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Why Jon Snow Could Leave at the End of GAME OF THRONES
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UPDATE: Before “The Bells” we thought Jon Snow might walk away from the Realm at show’s end to find happiness beyond the Wall, rather than accept an Iron Throne he didn’t want. But we didn’t think he would be dealing with the fallout of Mad Queen Daenerys burning King’s Landing to the ground. Just as Varys worried, her “coin” landed the wrong way, and hundreds of thousands died needlessly as a result. Could Jon walk away from the Seven Kingdoms after watching that destruction and leave Westeros in the hands of a monster? It seems almost impossible he would, but that doesn’t mean he won’t still leave if someone – himself included – kills her first.

Daenerys cannot rule, that much is clear, but her descent into madness should also show Jon the perils of power. If it could corrupt someone like Daenerys it could corrupt anyone, and since he’s a Targaryen himself he might not even trust himself to avoid a similar fate.

Jon might still seek out a life of peace beyond the Wall, but he might also view it as the safest place he can go to keep the Realm safe.

“When you play the game of thrones, you win or you die.” What if you refuse to keep playing though? What happens if you choose to walk away from power and responsibility? You’ll live, and you might find happiness. It’s a bittersweet possibility Game of Thrones could set up for Jon Snow.

As long as Cersei lives and rules, Jon will be there to fight her. Sansa and Cersei cannot co-exist in Westeros, and he’ll always protect his family. If Cersei loses, though, and he survives, Jon will still find himself in a difficult position no matter what. If Daenerys dies, either in battle or because someone betrays her, Tyrion and Varys will try to place him on the Iron Throne, which he doesn’t want. Even if everyone agrees Daenerys should be queen, their relationship is likely ruined forever. The world will learn his secret, and his mere existence will always be a threat to her, whether they want to be together or not. Neither will ever be truly safe so long as the other lives.

The only “good” outcomes for Jon are terrible, unless he leaves it all behind.

Jon has never wanted power. He didn’t ask for the role of Lord Commander or King in the North, but he’s a natural leader people believe in and want to follow. He’s never relished that though; he certainly doesn’t want responsibility, even if he’s good at. Daenerys said to him everyone enjoys what they’re good at, and he answered, “I don’t.”

There’s nothing Jon wants less than to be named King of the entire Seven Kingdoms. Especially if it will come at the expense of the woman he loves and swore an oath to. But he’s also not the type to walk away from responsibility. It took losing his life and rising from the dead to make him abandon the Night’s Watch. He immediately followed that by leading the fight against Ramsay. But his entire journey leads him to walking away entirely now.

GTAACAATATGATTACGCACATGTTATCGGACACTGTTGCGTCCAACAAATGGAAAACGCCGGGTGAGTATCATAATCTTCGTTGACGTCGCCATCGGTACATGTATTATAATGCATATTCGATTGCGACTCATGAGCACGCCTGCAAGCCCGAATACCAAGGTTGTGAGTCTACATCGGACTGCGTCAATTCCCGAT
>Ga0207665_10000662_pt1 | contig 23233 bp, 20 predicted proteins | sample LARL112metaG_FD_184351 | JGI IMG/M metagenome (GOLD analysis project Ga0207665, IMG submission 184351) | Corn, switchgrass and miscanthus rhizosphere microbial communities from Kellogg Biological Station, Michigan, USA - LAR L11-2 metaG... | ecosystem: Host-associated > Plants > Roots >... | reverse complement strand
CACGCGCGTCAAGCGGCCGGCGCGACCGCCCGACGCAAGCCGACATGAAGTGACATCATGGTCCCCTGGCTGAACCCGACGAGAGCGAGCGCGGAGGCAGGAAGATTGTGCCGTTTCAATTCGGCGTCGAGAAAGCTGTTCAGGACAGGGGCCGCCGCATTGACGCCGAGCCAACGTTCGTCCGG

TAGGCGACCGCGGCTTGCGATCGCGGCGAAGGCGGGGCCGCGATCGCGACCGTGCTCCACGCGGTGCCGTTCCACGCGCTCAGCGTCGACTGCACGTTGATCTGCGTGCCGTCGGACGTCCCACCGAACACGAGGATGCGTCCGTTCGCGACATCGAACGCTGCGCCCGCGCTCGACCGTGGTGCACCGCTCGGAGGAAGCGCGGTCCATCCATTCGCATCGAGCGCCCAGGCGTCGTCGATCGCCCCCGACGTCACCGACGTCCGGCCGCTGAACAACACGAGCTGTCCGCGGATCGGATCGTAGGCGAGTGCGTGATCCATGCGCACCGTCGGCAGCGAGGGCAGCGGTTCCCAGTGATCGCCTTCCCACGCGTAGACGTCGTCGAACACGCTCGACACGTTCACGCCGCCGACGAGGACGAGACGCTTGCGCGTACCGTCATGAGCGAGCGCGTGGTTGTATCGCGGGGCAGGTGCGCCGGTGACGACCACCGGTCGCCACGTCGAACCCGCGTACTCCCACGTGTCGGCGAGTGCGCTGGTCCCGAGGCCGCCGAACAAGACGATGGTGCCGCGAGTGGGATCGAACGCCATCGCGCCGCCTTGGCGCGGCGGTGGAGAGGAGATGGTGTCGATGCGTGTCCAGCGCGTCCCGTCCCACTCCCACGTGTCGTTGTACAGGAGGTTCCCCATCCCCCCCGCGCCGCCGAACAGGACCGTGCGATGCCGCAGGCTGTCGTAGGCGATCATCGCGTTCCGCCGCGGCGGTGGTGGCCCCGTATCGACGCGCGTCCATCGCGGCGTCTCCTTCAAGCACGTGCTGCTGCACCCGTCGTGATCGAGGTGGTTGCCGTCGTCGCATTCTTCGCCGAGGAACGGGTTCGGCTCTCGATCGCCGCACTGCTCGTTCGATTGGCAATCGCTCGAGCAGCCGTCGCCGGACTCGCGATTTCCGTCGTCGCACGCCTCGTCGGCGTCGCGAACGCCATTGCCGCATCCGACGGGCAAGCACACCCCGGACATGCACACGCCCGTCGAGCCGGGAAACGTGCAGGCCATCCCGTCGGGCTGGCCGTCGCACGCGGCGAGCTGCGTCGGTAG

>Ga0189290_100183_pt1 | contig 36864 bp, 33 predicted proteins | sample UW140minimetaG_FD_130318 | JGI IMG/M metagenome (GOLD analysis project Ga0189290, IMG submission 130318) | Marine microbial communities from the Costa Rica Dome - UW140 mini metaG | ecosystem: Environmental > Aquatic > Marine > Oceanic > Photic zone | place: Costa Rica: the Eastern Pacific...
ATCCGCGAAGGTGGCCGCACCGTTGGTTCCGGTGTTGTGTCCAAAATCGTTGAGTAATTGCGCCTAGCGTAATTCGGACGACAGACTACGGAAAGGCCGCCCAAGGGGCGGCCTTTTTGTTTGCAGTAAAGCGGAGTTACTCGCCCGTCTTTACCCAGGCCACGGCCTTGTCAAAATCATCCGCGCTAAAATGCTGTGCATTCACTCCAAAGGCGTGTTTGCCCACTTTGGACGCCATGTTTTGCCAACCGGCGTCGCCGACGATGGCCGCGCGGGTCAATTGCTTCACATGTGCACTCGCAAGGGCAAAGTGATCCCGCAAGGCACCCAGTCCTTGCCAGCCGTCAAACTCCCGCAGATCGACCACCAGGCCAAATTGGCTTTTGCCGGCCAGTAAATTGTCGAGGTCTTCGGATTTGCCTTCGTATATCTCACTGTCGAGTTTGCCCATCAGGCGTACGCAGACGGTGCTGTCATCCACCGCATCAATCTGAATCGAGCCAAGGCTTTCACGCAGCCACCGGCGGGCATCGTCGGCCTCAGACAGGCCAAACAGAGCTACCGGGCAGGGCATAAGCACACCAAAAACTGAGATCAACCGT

Jon’s brothers in black killed him for saving the wildlings, and his own people hated him in the North for bending the knee to Daenerys. Though he brought them the allies (and dragons) they needed to fight the White Walkers, they didn’t trust him. Jon always does what he thinks is right and best for others, no matter the personal cost. That’s why Jon would make the perfect leader, and yet it’s brought him nothing but pain. Power has certainly never brought him peace or happiness, just more wars to fight like Alliser Thorne predicted before Jon executed him. “I fought. I lost. Now I rest. But not you, Lord Snow, you’ll be fighting their battles forever.”

Jon doesn’t have to die to rest though, or fight everyone’s battles forever. There’s a place he could go, one far away from King’s Landing and the Realm’s problem, to find peace. The wildlings admire and respect Jon, and they would welcome him beyond the Wall. They are the Freefolk, and they don’t play the game of thrones. Jon experienced true happiness for a brief moment in those untamed lands, with Ygritte in that cave. “Let’s not go back. Let’s stay here awhile longer,” she told him, “I never want to leave this cave, Jon Snow, not ever.”

But they didn’t stay, because responsibility called him away. Jon was still a loyal man of the Night’s Watch. As Maester Aemon once told Jon, “Love is the death of duty.” Duty led to Ygritte dying in his arms as she reminded him they never should have left that cave. Her words echoed this season when Jon and Daenerys flew off to steal a quiet moment together in front of that waterfall.

“We could stay a thousand years. No one would find us,” Daenerys said, but the White Walkers were coming, just like there’s also some battle to fight, at the Wall or Hardhome, or at Winterfell or King’s Landing. Even if Jon wins this one for the Iron Throne, what he and Daenerys had is gone forever. And if the Realm wants to give him something he doesn’t wants and declares him King Aegon, Sixth of His Name, there will always be another war to follow. Then another. And then another.

It’s not easy to walk away from the life you know. Jaime couldn’t do it with Cersei, and that’s why he’ll likely die with her in King’s Landing instead of living a happy life with Brienne. Jon still has a chance to though, even if the circumstances that lead to it will make it a bittersweet choice. It’s an ending the show hinted at it during his recent goodbye with Tormund.

When he sent Ghost off to live beyond the Wall, Jon said, “He’ll be happier up there.”

“So would you,” said Tormund.

“I wish I was going with you,” answered Jon.

He still could, if he finally knows the one lesson the show has been teaching him this entire time: when you play the game of thrones you win or you die, but you don’t find happiness.

Images: HBO